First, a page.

History of the Horace Greeley House

Print

HGHouse7-24Horace Greeley House was built between 1852 and 1854 as part of the development of downtown Chappaqua after the arrival of the railroad.  Mr. Greeley bought 78 acres just south of the village center, to assemble a farm and to serve as his family summer home. The entrance to the farm was on what is now Senter Street. Greeley first built a house on a wooded hillside in the southern part of the property. Mrs. Greeley eventually found the "house in the woods" too dark and remote.

In 1864, Greeley bought the sunnier, more accessible house (the Horace Greeley House) on the main road. The original building was what is described as a "side hall" or "half" house - a very common layout, especially for relatively small dwellings. On the first floor of the original house was the front parlor, which was used for entertaining visitors. Behind it was the dining room, which looked out upon the farm. The kitchen was on the ground floor, at the back of the house. On the second floor were two bedrooms.

Mr. Greeley substantially enlarged the house. Greeley's addition was made to the north end of the house. On the main floor a music room was added where the piano was located. Each spring the piano was shipped up from New York. Behind the music room is the stairway to the second floor, and a small room that served as a pantry. The second floor addition consisted of a family parlor in the front and small chamber over the pantry served as the bedroom for the resident maid.

In the 1860s the house was at the edge of the village center. The Greeley's didn't occupy the house full time. As a rule, they spent only the warmer months in Chappaqua, and Greeley himself could escape from his arduous duties at the Tribune only on weekends.

After the death of Horace and his wife Mary, in 1872, the Greeley daughters and their cousin lived in the house the following summer.

Greeley's daughter Gabrielle retained possession of the farm and the house in the village. She gave part of the farm to the Episcopal Church, as a site for the Church of St. Mary the Virgin. She gave the town land next to the railroad for a new station and an adjacent park. Another large section became the site of the Horace Greeley School - now the Robert E. Bell School. The Chappaqua Library, the New Castle Town Hall, Temple Beth El, and the New Castle Community Center are also on land once owned by Greeley.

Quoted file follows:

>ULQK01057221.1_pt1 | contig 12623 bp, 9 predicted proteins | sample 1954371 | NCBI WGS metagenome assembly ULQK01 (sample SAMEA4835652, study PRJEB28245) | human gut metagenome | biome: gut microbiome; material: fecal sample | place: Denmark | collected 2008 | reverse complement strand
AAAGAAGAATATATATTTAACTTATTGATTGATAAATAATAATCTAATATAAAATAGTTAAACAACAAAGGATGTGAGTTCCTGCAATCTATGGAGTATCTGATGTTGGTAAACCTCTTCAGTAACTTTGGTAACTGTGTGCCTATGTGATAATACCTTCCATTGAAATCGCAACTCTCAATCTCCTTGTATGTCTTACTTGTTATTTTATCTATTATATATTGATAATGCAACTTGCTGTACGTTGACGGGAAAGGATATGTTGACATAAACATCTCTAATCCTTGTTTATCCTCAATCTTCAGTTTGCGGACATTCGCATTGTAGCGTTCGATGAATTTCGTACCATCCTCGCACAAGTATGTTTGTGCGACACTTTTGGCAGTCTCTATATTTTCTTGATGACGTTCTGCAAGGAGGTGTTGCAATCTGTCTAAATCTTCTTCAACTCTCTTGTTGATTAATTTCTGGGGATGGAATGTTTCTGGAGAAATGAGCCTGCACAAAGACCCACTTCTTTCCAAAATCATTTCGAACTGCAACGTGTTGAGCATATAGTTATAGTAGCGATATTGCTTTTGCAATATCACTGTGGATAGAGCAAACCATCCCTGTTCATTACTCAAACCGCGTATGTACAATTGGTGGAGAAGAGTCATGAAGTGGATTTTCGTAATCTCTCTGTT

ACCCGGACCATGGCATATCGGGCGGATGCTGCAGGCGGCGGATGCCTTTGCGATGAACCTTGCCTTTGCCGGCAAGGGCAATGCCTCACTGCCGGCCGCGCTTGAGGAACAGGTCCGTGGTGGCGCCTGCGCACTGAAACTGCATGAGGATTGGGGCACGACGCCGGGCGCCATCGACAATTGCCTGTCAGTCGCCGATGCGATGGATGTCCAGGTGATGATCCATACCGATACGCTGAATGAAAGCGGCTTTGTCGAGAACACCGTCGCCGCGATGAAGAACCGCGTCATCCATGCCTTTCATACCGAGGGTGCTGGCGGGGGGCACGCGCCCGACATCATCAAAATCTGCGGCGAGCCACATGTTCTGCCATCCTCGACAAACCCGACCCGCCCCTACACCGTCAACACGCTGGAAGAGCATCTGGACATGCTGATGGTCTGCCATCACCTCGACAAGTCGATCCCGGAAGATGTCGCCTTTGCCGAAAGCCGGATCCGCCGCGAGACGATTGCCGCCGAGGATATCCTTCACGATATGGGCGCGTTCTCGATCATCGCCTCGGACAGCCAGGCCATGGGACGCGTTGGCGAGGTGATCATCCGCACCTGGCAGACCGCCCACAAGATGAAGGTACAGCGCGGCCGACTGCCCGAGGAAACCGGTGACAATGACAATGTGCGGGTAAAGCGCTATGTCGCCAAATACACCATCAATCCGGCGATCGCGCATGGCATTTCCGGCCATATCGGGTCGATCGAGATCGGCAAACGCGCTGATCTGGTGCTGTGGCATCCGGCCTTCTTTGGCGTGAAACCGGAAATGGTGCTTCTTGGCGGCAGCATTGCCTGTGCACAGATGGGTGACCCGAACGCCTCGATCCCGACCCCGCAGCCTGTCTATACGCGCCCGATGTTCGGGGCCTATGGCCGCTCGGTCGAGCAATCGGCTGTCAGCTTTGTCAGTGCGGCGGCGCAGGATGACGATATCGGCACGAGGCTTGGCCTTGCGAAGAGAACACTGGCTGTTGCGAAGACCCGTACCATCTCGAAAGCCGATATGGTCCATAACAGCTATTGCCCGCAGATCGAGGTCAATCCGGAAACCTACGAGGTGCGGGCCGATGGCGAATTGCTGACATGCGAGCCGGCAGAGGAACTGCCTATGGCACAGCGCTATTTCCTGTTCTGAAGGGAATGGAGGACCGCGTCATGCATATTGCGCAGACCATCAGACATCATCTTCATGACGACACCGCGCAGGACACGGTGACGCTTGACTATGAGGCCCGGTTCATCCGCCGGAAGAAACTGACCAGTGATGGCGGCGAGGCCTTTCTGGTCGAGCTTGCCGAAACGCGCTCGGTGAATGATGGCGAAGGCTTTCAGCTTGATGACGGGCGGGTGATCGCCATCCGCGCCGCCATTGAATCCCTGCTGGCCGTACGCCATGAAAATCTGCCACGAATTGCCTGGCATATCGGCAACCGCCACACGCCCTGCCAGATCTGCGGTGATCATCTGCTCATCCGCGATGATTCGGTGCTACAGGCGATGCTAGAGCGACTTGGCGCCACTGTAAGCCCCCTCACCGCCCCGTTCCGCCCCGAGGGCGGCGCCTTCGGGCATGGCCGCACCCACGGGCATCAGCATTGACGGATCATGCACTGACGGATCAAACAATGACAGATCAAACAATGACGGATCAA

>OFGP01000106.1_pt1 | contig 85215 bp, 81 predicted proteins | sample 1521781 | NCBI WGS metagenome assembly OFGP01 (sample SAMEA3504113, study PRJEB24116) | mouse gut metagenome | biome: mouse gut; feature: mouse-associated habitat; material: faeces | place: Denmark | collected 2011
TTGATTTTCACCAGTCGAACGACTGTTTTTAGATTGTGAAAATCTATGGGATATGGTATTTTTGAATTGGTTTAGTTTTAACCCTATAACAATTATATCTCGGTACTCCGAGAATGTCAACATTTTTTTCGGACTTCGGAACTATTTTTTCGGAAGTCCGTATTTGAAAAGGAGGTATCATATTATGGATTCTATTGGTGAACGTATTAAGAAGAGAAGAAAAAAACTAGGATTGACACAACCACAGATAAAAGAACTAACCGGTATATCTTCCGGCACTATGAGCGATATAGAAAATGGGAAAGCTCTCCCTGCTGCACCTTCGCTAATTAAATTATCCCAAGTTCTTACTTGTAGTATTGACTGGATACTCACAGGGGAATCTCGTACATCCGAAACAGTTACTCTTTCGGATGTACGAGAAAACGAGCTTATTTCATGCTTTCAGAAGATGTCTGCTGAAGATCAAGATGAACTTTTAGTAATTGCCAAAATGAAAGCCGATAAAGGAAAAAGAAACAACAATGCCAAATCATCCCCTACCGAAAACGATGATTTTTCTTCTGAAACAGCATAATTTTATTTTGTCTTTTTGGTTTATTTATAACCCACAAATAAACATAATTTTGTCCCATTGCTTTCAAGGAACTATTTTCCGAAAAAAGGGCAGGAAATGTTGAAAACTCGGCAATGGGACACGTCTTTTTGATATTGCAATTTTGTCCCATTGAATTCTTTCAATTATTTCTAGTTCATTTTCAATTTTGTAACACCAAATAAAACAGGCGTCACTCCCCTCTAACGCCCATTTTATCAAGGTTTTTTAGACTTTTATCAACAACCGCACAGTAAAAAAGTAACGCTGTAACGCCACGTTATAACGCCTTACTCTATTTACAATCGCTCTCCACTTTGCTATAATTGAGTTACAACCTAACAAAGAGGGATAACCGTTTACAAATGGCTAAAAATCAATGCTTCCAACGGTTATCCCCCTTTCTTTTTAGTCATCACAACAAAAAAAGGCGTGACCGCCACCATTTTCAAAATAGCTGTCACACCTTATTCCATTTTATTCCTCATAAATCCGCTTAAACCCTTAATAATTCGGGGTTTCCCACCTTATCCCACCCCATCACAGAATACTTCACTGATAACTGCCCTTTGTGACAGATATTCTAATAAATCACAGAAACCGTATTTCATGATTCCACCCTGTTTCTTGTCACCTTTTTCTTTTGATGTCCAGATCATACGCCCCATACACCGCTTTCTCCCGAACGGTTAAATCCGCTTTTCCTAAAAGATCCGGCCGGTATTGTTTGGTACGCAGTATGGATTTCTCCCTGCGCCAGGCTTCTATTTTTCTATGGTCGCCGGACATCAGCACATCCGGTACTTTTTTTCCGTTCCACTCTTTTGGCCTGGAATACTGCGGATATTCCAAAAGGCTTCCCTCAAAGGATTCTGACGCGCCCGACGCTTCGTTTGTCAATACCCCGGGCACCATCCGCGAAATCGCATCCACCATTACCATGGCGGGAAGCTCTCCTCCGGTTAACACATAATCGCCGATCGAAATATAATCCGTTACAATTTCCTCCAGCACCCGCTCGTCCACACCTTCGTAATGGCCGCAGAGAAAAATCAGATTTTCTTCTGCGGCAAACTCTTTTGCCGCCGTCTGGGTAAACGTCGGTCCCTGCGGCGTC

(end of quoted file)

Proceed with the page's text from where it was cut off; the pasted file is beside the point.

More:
Gabrielle rented out the Horace Greeley House in the village until finally selling it in 1926. During the 1930s it became severely dilapidated, and was in danger of demolition. In 1940, it was rescued by two local citizens: interior decorator Gladys Capen Mills and insurance agent Frederick B. Stickney, and was restored under the direction of local architect Melvin P. Spalding. Mrs. Mills devoted the first floor to the Greeley House Gift Shop, and lived on the second floor. For a time, a restaurant was opened in the old ground-floor kitchen.

In 1959, the Greeley House was sold to David and Walter Swertfager, who enlarged the gift store to occupy the entire house. They also built a flat-roofed addition on the back.

RehobothIn 1979, The Greeley Thematic Group of Buildings was placed on the National Register of Historic Places. In addition to the Horace Greeley House, the group includes the railroad station and its park, the Church of St. Mary the Virgin, and Rehoboth House (at right).

In 1998, after the gift shop was closed, The New Castle Historical Society purchased Horace Greeley House.  The society worked diligently to research the building, to document the reconstruction and to meet high standards of historical accuracy. The restoration was under the direction of Stephen Tilly, Architect, who specializes in historic preservation. The landscape has been restored under the guidance of Stephen Yarabeck of Hudson & Pacific Designs, Inc., historic landscape designers.

The Horace Greeley House and property have already become a central element in downtown Chappaqua.

Donate to NCHS

Donate using PayPal Amount:
You can designate an Honoree here: